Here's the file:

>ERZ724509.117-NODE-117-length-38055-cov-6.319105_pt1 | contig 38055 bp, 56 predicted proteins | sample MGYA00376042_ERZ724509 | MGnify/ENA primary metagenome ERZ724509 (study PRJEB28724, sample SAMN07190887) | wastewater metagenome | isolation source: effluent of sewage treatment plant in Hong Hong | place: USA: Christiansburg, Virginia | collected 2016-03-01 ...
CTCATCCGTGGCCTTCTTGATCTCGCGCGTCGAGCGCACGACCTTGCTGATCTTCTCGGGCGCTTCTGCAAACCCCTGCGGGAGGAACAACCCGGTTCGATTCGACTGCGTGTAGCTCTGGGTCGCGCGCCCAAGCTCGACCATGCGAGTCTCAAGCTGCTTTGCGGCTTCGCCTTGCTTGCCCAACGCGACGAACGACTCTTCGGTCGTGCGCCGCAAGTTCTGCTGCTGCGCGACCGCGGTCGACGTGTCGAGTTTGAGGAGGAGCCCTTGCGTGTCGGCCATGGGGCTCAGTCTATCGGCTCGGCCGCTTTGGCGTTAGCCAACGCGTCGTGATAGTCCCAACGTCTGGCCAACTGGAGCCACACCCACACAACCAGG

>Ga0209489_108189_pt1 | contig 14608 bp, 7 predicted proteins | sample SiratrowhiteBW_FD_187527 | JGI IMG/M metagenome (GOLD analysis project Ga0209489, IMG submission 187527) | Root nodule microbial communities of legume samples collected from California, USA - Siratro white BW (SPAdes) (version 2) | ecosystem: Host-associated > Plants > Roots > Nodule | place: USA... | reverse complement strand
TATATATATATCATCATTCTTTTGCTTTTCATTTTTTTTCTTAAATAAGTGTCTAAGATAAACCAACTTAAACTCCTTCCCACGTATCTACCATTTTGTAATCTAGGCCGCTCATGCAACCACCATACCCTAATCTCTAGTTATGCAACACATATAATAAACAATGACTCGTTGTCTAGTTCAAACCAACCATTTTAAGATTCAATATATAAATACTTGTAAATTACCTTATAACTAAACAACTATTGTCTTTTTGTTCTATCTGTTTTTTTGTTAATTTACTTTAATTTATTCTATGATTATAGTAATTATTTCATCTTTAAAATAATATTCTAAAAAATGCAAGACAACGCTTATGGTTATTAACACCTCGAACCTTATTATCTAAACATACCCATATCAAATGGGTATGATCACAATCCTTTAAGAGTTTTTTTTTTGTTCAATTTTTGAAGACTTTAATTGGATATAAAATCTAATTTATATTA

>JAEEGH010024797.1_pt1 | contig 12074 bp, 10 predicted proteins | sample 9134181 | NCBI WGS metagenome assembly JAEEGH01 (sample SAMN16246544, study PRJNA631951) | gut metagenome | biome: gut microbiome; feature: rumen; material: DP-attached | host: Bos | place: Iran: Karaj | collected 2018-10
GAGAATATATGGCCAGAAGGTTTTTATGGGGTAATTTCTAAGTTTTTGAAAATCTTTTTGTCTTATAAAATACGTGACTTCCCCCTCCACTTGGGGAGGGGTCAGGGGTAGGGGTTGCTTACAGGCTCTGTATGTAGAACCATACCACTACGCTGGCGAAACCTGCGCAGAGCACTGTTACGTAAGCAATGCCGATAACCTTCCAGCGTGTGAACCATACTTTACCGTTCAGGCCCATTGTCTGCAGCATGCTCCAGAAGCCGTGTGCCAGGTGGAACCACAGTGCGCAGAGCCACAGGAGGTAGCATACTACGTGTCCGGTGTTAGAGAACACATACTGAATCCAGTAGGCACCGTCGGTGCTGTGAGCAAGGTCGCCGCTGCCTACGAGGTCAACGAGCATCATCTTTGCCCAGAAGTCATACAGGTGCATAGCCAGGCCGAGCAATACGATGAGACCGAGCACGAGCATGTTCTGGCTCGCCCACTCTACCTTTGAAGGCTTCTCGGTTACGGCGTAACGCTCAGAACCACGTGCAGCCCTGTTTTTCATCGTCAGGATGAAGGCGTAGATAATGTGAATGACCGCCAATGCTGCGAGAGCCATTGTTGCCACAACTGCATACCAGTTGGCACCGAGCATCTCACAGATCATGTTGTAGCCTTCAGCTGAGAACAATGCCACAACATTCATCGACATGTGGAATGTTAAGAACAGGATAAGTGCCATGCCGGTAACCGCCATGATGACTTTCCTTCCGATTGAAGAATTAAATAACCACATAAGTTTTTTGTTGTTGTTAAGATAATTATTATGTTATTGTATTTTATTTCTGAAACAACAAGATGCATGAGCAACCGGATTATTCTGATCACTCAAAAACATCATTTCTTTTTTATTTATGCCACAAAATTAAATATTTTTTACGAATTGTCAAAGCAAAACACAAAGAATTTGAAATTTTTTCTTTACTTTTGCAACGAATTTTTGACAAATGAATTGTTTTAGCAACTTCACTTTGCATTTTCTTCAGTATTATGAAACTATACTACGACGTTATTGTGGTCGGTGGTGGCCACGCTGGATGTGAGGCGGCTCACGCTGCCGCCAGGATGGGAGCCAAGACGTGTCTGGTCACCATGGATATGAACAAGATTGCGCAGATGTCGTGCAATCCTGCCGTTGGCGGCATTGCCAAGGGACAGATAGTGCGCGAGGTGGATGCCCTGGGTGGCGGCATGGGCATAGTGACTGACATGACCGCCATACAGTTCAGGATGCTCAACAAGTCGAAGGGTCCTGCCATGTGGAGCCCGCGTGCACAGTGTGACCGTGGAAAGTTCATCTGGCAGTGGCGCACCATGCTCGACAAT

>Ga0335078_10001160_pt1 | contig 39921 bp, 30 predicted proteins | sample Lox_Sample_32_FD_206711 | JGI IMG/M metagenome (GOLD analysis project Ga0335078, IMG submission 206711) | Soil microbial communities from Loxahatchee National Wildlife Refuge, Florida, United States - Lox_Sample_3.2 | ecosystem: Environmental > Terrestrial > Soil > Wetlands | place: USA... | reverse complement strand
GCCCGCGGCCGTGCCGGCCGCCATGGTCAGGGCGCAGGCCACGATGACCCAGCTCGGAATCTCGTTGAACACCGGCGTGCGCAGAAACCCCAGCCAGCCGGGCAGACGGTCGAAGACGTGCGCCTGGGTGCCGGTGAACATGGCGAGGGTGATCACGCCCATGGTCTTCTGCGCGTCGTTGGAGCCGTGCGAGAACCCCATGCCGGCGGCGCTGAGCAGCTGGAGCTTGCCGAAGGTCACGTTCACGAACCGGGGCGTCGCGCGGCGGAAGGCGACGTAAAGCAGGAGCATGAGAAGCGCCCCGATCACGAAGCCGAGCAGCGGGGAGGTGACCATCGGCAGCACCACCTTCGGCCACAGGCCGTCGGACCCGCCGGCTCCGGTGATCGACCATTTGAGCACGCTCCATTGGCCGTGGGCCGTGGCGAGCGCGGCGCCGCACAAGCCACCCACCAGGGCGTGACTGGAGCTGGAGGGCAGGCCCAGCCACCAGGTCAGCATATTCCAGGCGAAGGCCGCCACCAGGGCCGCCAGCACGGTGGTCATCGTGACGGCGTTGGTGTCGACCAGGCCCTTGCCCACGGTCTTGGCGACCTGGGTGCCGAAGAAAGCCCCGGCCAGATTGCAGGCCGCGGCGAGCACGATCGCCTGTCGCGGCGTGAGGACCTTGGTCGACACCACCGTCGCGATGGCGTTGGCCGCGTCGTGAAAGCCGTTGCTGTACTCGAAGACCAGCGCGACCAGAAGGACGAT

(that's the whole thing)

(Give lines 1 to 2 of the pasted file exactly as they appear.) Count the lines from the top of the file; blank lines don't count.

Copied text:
>ERZ724509.117-NODE-117-length-38055-cov-6.319105_pt1 | contig 38055 bp, 56 predicted proteins | sample MGYA00376042_ERZ724509 | MGnify/ENA primary metagenome ERZ724509 (study PRJEB28724, sample SAMN07190887) | wastewater metagenome | isolation source: effluent of sewage treatment plant in Hong Hong | place: USA: Christiansburg, Virginia | collected 2016-03-01 ...
CTCATCCGTGGCCTTCTTGATCTCGCGCGTCGAGCGCACGACCTTGCTGATCTTCTCGGGCGCTTCTGCAAACCCCTGCGGGAGGAACAACCCGGTTCGATTCGACTGCGTGTAGCTCTGGGTCGCGCGCCCAAGCTCGACCATGCGAGTCTCAAGCTGCTTTGCGGCTTCGCCTTGCTTGCCCAACGCGACGAACGACTCTTCGGTCGTGCGCCGCAAGTTCTGCTGCTGCGCGACCGCGGTCGACGTGTCGAGTTTGAGGAGGAGCCCTTGCGTGTCGGCCATGGGGCTCAGTCTATCGGCTCGGCCGCTTTGGCGTTAGCCAACGCGTCGTGATAGTCCCAACGTCTGGCCAACTGGAGCCACACCCACACAACCAGG